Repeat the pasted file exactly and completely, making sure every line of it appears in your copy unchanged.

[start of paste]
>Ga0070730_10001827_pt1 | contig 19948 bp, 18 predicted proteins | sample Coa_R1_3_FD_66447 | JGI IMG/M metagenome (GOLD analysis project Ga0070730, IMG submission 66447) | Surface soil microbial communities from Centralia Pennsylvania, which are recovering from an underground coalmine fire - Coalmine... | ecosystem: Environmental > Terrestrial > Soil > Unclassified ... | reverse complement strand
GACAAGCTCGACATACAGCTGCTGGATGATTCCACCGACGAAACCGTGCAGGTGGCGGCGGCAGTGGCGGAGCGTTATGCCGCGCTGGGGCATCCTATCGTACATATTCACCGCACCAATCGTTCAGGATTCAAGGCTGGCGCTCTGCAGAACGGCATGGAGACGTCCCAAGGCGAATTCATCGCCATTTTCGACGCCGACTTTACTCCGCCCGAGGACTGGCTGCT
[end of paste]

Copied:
>Ga0070730_10001827_pt1 | contig 19948 bp, 18 predicted proteins | sample Coa_R1_3_FD_66447 | JGI IMG/M metagenome (GOLD analysis project Ga0070730, IMG submission 66447) | Surface soil microbial communities from Centralia Pennsylvania, which are recovering from an underground coalmine fire - Coalmine... | ecosystem: Environmental > Terrestrial > Soil > Unclassified ... | reverse complement strand
GACAAGCTCGACATACAGCTGCTGGATGATTCCACCGACGAAACCGTGCAGGTGGCGGCGGCAGTGGCGGAGCGTTATGCCGCGCTGGGGCATCCTATCGTACATATTCACCGCACCAATCGTTCAGGATTCAAGGCTGGCGCTCTGCAGAACGGCATGGAGACGTCCCAAGGCGAATTCATCGCCATTTTCGACGCCGACTTTACTCCGCCCGAGGACTGGCTGCT